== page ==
University Faculty Association (UFA) – UM faculty are unionized through the UFA, with a collective bargaining agreement (CBA) governing particulars of employment conditions. Faculty who are members of the bargaining unit must pay union dues and abide by the CBA, which specifies all faculty evaluation, promotion, and tenure procedures. The bargaining unit includes “faculty on academic or fiscal year appointment to the rank of instructor, assistant professor, associate professor, and professor with appointments that are half-time or greater. In addition, adjunct faculty on term-by-term appointment who are half-time or greater (consistent with UM Policy 101.2; 07/01) for two or more successive semesters, excluding summer, shall be included in the bargaining unit concurrent with the second semester appointment.” All faculty who are bargaining unit members should read the CBA carefully.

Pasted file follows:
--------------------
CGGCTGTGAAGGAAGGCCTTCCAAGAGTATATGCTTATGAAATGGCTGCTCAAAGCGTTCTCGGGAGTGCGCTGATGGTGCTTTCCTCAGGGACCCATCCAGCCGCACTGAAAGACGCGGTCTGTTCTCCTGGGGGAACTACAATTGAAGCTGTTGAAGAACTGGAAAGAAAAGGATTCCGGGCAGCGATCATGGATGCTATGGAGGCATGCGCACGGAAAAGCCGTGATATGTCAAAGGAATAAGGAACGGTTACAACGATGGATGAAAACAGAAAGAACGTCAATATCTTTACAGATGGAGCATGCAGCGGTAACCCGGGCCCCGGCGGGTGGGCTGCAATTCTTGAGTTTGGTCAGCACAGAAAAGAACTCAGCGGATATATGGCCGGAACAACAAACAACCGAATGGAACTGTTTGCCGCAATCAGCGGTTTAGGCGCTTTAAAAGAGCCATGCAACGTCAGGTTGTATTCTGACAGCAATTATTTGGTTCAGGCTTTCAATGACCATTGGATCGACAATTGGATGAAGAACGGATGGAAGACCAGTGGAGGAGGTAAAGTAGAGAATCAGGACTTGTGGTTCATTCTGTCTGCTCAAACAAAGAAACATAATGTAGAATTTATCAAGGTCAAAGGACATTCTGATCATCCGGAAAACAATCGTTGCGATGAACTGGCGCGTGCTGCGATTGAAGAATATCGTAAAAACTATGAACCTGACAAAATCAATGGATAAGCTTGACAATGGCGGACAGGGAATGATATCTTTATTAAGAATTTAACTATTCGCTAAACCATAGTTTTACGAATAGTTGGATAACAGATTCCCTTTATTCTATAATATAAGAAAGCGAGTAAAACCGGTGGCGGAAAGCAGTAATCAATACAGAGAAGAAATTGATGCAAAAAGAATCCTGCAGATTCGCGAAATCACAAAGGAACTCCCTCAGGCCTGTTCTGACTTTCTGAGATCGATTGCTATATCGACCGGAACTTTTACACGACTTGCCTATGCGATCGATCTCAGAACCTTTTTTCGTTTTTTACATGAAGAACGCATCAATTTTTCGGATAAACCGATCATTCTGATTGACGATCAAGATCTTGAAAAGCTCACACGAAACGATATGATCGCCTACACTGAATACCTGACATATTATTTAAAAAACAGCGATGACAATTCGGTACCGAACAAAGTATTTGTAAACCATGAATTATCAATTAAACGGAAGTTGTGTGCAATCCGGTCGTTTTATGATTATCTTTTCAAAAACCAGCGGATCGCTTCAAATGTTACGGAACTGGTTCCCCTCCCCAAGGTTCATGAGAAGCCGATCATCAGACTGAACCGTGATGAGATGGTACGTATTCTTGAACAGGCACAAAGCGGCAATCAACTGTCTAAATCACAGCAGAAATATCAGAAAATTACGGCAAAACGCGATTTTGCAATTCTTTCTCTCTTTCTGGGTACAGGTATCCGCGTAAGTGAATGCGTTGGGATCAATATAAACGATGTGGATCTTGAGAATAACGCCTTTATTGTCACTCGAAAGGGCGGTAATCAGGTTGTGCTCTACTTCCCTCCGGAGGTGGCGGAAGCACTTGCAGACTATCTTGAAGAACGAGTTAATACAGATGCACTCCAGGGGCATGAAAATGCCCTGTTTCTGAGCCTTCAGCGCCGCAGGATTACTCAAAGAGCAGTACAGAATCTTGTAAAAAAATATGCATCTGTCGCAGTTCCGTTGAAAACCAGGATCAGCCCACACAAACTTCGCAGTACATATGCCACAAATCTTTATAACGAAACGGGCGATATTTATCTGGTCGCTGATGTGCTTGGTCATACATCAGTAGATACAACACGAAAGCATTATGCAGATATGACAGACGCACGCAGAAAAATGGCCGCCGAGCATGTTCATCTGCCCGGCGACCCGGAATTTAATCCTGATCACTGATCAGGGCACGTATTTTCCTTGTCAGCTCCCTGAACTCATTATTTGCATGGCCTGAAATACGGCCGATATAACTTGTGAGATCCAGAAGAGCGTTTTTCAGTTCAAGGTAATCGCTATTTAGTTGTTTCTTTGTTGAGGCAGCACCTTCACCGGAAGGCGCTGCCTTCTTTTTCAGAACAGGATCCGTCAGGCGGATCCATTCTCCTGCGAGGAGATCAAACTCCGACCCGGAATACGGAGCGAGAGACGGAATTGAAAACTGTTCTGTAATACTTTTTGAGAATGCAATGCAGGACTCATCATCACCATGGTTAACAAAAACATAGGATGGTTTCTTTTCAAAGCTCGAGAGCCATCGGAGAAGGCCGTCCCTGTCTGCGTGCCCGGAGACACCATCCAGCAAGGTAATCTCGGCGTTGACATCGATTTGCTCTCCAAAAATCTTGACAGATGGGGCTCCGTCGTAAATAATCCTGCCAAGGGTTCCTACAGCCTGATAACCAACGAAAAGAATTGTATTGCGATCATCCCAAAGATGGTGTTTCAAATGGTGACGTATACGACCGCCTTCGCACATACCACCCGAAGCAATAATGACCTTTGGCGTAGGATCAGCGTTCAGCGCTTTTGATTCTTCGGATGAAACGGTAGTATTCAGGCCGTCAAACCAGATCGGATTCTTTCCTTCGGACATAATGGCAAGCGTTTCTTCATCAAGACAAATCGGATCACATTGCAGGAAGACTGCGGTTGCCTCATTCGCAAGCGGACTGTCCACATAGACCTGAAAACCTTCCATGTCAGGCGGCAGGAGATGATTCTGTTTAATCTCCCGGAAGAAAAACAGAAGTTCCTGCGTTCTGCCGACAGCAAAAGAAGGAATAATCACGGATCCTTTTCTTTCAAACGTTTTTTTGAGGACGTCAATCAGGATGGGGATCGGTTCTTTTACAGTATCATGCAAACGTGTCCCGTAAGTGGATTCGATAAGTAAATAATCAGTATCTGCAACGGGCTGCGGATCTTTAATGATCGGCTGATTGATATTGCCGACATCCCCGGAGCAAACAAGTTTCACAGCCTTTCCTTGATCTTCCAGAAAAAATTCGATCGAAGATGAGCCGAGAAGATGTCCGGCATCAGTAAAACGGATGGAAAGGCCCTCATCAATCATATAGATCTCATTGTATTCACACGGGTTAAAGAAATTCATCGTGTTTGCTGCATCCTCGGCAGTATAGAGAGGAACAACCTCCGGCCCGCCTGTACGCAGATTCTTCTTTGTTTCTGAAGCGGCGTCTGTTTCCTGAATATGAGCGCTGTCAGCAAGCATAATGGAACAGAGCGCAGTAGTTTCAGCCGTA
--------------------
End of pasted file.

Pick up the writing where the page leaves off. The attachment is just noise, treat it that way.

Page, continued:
Various UM departments impact faculty. These are briefly listed and described below.
Disability Services for Students (DSS) – DSS provides written verification for any student with disability who has a right to request reasonable accommodations for courses. The most common DSS accommodations include extended test time and use of a quiet room to take the test. DSS runs a testing center that you may use for testing of DSS students, or you can make your own arrangements with the student. You are not required to use DSS testing services, which requires the exam to leave your possession. You should not give any testing accommodations to a student claiming a disability without having proper verification from DSS.